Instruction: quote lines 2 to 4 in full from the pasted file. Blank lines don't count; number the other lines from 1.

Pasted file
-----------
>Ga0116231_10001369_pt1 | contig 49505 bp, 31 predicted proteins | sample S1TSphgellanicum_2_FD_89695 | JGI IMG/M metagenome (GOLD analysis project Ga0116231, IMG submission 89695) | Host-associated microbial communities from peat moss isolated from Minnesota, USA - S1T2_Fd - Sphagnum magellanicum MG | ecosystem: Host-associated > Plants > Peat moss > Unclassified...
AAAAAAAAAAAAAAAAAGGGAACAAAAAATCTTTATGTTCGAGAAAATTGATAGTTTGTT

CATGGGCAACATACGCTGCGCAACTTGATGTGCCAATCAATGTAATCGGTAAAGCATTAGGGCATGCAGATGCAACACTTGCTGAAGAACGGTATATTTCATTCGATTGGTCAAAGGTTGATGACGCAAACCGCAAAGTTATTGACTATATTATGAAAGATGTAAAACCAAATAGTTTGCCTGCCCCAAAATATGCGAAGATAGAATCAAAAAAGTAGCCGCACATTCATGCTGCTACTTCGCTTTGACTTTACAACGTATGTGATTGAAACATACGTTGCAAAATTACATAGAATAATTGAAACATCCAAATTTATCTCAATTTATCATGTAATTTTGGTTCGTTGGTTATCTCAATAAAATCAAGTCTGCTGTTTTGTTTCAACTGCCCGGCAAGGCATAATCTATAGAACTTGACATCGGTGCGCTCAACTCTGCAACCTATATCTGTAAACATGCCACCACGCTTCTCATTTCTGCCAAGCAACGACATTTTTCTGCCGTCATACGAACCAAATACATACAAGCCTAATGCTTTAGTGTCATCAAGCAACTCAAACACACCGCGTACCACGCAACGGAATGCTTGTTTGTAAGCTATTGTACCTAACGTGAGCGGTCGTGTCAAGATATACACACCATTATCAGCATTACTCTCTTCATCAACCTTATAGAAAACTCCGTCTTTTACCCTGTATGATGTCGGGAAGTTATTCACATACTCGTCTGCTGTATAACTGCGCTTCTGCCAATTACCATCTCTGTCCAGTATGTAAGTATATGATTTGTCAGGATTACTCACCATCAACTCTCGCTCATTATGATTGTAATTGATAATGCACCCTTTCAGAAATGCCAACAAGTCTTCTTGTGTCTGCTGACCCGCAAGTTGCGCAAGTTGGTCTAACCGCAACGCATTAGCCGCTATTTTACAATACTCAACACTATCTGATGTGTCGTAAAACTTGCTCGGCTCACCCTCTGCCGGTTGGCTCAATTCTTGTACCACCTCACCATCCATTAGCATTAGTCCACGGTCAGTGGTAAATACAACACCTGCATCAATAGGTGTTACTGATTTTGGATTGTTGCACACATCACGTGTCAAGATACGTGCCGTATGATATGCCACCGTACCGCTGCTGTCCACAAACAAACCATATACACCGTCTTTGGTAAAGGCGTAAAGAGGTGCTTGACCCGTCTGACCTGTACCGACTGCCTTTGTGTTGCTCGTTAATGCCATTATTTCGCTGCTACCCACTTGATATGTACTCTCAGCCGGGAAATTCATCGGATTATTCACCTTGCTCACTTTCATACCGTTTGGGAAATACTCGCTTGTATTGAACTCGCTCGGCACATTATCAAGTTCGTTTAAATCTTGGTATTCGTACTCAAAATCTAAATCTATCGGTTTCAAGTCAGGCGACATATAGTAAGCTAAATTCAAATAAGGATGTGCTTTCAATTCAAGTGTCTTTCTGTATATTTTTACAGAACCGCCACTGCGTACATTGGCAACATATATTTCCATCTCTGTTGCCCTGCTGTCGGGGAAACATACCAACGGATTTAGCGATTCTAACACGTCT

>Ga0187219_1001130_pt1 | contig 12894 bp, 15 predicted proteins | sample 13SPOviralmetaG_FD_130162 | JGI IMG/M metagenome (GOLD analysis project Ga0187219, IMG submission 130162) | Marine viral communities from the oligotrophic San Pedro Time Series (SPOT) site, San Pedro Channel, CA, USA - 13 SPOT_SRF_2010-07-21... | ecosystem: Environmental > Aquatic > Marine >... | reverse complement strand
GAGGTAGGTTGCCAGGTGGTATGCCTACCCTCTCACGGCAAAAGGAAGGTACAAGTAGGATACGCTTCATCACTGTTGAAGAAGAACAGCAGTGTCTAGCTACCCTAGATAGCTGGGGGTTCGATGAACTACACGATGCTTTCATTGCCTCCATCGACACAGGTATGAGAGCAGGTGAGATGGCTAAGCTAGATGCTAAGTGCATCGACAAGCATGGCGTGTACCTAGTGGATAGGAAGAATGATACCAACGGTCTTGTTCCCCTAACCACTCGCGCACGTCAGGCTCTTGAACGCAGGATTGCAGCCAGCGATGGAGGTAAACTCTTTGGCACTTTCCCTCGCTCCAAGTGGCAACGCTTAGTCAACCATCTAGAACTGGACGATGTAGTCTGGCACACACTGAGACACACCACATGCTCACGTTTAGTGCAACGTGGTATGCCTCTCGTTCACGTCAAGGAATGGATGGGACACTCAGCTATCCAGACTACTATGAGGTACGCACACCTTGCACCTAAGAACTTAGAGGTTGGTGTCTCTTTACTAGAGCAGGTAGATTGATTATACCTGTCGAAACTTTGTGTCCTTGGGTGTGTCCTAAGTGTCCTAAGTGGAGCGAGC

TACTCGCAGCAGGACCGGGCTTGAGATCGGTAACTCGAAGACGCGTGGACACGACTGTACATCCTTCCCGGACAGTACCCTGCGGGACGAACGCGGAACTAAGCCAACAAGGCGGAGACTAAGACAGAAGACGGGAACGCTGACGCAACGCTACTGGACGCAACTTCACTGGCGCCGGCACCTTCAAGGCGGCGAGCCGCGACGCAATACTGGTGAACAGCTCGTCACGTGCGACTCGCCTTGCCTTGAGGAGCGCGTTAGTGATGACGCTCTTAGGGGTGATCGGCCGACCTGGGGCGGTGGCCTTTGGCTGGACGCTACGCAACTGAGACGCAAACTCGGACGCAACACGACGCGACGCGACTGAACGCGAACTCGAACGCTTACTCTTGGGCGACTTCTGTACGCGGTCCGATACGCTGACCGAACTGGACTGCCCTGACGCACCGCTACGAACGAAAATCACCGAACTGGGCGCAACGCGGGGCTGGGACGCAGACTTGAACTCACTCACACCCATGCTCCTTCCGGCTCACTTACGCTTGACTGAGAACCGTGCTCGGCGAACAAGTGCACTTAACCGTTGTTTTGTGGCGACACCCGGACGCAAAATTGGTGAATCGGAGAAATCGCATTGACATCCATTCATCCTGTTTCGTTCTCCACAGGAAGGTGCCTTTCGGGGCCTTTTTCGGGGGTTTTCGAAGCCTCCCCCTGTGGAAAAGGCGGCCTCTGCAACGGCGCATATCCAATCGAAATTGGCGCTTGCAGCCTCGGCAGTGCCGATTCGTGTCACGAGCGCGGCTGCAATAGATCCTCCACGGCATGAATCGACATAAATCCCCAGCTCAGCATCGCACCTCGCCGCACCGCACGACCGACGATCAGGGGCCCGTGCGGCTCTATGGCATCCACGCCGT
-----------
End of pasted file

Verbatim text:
AAAAAAAAAAAAAAAAAGGGAACAAAAAATCTTTATGTTCGAGAAAATTGATAGTTTGTT

CATGGGCAACATACGCTGCGCAACTTGATGTGCCAATCAATGTAATCGGTAAAGCATTAGGGCATGCAGATGCAACACTTGCTGAAGAACGGTATATTTCATTCGATTGGTCAAAGGTTGATGACGCAAACCGCAAAGTTATTGACTATATTATGAAAGATGTAAAACCAAATAGTTTGCCTGCCCCAAAATATGCGAAGATAGAATCAAAAAAGTAGCCGCACATTCATGCTGCTACTTCGCTTTGACTTTACAACGTATGTGATTGAAACATACGTTGCAAAATTACATAGAATAATTGAAACATCCAAATTTATCTCAATTTATCATGTAATTTTGGTTCGTTGGTTATCTCAATAAAATCAAGTCTGCTGTTTTGTTTCAACTGCCCGGCAAGGCATAATCTATAGAACTTGACATCGGTGCGCTCAACTCTGCAACCTATATCTGTAAACATGCCACCACGCTTCTCATTTCTGCCAAGCAACGACATTTTTCTGCCGTCATACGAACCAAATACATACAAGCCTAATGCTTTAGTGTCATCAAGCAACTCAAACACACCGCGTACCACGCAACGGAATGCTTGTTTGTAAGCTATTGTACCTAACGTGAGCGGTCGTGTCAAGATATACACACCATTATCAGCATTACTCTCTTCATCAACCTTATAGAAAACTCCGTCTTTTACCCTGTATGATGTCGGGAAGTTATTCACATACTCGTCTGCTGTATAACTGCGCTTCTGCCAATTACCATCTCTGTCCAGTATGTAAGTATATGATTTGTCAGGATTACTCACCATCAACTCTCGCTCATTATGATTGTAATTGATAATGCACCCTTTCAGAAATGCCAACAAGTCTTCTTGTGTCTGCTGACCCGCAAGTTGCGCAAGTTGGTCTAACCGCAACGCATTAGCCGCTATTTTACAATACTCAACACTATCTGATGTGTCGTAAAACTTGCTCGGCTCACCCTCTGCCGGTTGGCTCAATTCTTGTACCACCTCACCATCCATTAGCATTAGTCCACGGTCAGTGGTAAATACAACACCTGCATCAATAGGTGTTACTGATTTTGGATTGTTGCACACATCACGTGTCAAGATACGTGCCGTATGATATGCCACCGTACCGCTGCTGTCCACAAACAAACCATATACACCGTCTTTGGTAAAGGCGTAAAGAGGTGCTTGACCCGTCTGACCTGTACCGACTGCCTTTGTGTTGCTCGTTAATGCCATTATTTCGCTGCTACCCACTTGATATGTACTCTCAGCCGGGAAATTCATCGGATTATTCACCTTGCTCACTTTCATACCGTTTGGGAAATACTCGCTTGTATTGAACTCGCTCGGCACATTATCAAGTTCGTTTAAATCTTGGTATTCGTACTCAAAATCTAAATCTATCGGTTTCAAGTCAGGCGACATATAGTAAGCTAAATTCAAATAAGGATGTGCTTTCAATTCAAGTGTCTTTCTGTATATTTTTACAGAACCGCCACTGCGTACATTGGCAACATATATTTCCATCTCTGTTGCCCTGCTGTCGGGGAAACATACCAACGGATTTAGCGATTCTAACACGTCT

>Ga0187219_1001130_pt1 | contig 12894 bp, 15 predicted proteins | sample 13SPOviralmetaG_FD_130162 | JGI IMG/M metagenome (GOLD analysis project Ga0187219, IMG submission 130162) | Marine viral communities from the oligotrophic San Pedro Time Series (SPOT) site, San Pedro Channel, CA, USA - 13 SPOT_SRF_2010-07-21... | ecosystem: Environmental > Aquatic > Marine >... | reverse complement strand